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“But when we reach the world of light,
“What now seem random strokes, will there
“ Thou’rt right," quoth Dick,
no more I'll grumble That this world is so strange a jumble; My impious doubts are put to flight, For my own carpet sets me right.”
AN INDIAN TALE.
Miss Crompton, Author of "Tales of Life in Earnest,” &c.
It is a hard task to read the past lives of kings in the East, for every page is full of the cruel wrongs done by man to man.
The name of Akbar alone recalls the memory of a wise and good Sultan, who ruled in love over his people. He lived more than three hundred years ago, and the princes of his time were not taught to read and write. Few persons could then be found in his kingdom who knew the use of a book, and Akbar sought far and near to bring these sages to his court that he might learn all they could teach him.
It was in the reign of Akbar that a very poor man brought up his only son Casim to speak the truth, and keep honest, with hardly food enough to eat.
When Casim was ten years old, he made up his
mind to try and work for his own living, and begged of his father to let him do so.
But, my son, what place do you think a boy of your age can be fit for?
Casim said he was used to work hard all day, and besides that, his father had taught him the use of figures ; and in the city of Agra they had a friend who might help him to find bed and board until able to pay for his living. This was very true, and the father felt his son was right, and that it was his duty to consent ; but he said Casim must wait until a caravan came by, which means, a large party of men with camels and horses, going through the land to trade from place to place.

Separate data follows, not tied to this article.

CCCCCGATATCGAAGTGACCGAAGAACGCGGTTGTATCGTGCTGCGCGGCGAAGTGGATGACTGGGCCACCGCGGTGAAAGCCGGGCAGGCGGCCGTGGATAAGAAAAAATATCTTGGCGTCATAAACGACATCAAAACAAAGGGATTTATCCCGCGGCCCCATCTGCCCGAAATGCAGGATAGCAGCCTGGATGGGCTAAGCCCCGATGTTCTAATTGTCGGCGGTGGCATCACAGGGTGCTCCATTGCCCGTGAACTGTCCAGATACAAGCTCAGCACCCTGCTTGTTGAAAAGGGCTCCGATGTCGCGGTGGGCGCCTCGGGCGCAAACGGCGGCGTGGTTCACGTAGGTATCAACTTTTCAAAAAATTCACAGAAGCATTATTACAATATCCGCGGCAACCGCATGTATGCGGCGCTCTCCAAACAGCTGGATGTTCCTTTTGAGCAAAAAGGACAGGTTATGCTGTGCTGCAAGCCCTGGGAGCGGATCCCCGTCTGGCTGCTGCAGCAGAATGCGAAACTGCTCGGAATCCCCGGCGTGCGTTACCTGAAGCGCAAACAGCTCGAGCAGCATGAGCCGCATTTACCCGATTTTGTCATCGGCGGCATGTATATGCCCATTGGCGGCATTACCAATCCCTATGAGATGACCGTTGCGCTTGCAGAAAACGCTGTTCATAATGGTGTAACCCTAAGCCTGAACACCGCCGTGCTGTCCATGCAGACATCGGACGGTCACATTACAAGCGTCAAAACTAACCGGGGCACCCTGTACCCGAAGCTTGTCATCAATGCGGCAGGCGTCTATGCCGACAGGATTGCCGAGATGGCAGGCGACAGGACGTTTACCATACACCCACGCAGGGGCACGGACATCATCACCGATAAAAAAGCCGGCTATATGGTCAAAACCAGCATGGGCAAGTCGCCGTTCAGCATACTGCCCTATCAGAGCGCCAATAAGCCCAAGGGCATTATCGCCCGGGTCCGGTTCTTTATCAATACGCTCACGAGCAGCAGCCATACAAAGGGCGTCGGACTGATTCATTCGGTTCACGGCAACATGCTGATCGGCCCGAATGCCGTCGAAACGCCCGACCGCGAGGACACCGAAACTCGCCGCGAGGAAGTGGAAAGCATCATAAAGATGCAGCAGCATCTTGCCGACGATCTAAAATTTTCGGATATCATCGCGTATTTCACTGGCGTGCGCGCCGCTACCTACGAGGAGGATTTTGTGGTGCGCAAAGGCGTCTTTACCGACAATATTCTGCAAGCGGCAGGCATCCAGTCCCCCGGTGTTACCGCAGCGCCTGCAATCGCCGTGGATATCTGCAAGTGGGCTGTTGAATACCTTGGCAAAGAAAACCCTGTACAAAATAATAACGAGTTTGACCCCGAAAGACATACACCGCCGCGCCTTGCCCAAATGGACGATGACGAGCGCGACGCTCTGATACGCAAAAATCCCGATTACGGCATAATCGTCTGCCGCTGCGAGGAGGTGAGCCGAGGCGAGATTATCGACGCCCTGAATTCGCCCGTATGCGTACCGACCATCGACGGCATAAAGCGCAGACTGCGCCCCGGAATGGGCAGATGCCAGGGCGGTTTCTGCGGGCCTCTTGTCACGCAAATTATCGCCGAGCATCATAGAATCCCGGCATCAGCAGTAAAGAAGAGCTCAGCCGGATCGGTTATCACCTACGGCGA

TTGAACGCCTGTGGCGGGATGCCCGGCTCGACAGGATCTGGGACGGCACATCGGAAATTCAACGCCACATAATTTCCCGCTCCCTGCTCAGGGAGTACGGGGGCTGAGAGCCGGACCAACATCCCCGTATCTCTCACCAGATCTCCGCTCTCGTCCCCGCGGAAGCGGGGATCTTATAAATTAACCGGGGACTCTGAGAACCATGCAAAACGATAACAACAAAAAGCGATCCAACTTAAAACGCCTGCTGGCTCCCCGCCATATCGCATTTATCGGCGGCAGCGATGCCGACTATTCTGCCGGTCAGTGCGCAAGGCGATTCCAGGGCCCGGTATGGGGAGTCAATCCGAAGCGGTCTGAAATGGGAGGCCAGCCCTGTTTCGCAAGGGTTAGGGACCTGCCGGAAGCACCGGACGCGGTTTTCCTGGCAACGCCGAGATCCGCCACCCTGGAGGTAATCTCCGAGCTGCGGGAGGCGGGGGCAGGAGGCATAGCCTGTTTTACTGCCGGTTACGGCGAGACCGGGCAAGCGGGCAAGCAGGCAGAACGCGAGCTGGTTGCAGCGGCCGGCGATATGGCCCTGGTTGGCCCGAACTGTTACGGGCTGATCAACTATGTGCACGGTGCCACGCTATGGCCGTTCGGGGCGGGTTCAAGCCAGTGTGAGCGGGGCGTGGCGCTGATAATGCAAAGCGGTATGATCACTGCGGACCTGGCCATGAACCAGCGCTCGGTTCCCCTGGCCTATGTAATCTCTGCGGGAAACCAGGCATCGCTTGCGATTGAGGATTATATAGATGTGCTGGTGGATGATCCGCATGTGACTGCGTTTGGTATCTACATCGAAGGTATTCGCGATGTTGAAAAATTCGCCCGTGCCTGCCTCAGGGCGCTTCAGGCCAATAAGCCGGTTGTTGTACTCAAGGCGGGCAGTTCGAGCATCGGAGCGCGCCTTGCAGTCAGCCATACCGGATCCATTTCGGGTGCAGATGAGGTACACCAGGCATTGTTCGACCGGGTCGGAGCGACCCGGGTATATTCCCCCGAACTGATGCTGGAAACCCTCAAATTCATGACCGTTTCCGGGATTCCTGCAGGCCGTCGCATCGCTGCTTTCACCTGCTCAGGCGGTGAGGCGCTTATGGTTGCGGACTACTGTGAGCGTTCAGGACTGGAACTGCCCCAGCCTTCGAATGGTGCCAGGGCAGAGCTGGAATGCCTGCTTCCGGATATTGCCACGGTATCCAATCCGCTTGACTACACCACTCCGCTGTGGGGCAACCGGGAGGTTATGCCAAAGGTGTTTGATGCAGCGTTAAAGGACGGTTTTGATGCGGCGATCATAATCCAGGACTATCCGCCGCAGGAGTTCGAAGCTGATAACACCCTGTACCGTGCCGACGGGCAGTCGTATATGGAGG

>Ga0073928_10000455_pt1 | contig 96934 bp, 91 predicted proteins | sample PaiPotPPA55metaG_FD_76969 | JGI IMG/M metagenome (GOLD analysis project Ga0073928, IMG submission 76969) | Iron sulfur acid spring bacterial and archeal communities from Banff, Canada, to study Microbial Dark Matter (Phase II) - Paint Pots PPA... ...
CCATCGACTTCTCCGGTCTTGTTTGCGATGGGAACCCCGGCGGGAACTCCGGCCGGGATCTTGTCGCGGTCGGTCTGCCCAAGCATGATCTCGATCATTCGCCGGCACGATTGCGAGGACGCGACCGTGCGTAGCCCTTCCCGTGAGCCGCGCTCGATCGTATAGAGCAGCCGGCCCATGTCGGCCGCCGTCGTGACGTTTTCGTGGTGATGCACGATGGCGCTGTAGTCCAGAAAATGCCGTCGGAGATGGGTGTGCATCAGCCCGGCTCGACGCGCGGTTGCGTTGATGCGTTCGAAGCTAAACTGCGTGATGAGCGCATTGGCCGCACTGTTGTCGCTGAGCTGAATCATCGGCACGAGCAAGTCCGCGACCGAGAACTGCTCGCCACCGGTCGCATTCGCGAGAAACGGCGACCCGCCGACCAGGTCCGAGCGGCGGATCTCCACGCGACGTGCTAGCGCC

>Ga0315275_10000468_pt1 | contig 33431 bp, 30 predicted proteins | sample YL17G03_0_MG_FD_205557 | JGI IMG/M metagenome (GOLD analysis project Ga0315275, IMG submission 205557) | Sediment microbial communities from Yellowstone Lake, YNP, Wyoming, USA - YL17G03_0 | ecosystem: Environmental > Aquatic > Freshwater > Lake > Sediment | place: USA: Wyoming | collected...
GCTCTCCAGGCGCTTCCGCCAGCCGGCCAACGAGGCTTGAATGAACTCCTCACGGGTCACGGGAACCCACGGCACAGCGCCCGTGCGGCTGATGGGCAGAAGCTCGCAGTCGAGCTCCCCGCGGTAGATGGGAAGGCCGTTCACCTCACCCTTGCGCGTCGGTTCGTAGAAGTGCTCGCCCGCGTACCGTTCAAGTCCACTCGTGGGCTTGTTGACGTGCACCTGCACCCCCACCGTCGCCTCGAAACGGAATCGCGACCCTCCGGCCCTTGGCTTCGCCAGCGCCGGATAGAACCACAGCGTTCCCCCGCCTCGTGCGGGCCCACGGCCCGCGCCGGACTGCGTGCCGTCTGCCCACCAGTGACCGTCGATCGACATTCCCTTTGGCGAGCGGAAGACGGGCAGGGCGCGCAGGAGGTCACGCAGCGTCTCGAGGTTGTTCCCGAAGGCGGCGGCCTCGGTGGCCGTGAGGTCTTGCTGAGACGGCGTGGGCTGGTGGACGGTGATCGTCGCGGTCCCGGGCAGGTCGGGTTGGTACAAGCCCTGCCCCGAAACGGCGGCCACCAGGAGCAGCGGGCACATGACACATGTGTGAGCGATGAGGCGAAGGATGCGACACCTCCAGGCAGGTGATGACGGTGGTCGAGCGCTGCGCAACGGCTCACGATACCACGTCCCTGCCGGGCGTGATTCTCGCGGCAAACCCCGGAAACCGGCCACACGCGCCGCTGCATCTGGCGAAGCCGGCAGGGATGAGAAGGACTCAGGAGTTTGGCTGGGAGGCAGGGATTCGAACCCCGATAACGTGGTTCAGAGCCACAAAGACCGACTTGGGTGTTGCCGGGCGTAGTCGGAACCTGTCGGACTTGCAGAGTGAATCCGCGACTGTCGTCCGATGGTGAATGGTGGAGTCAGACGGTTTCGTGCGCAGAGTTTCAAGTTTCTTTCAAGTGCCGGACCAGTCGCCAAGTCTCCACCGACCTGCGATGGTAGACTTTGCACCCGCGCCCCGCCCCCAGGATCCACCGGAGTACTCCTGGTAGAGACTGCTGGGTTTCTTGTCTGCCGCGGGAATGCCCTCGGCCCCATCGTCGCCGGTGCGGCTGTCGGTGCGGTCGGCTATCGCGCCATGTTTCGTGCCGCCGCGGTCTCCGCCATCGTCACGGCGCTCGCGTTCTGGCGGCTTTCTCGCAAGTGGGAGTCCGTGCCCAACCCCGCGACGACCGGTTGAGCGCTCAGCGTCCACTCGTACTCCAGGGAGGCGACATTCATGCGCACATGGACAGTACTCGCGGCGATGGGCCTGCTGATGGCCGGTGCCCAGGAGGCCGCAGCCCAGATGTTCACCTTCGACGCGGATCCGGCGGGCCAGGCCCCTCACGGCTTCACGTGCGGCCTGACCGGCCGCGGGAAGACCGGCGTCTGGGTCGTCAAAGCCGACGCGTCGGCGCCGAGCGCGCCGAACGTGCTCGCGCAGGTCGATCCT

A new vest and turban were all that Casim wanted, or could have, to make ready for his travels.
In a few days the time of parting came, and with many tears, Casim bid farewell, and left his home.
Hope was strong in the boy's heart, for all was new in the world before him. When near Agra Casim was left to go on alone to find the house of his father's friend. His mind was full of thought as to what he should
say, and he soon reached the street, but alas ! all was changed, -the good man was dead, and his things were sold up.
Poor Casim! His bright castles in the air were gone at once; he had not a soul to speak to.
Hungry and sad, he sat down on a door-step and wept—his face bent down upon his hands.
After awhile some one passed by, and thus spoke to him: “My child, why are you alone in the streets so late to-night ?"
Casim told his sad tale.
Casim was half-afraid to obey; and the stranger said, in a kind tone,“ Come, you have nothing to fear." Then Casim rose, and went with his guide through the finest part of the city till they came to a grand house built of white stone. Here a small key opened the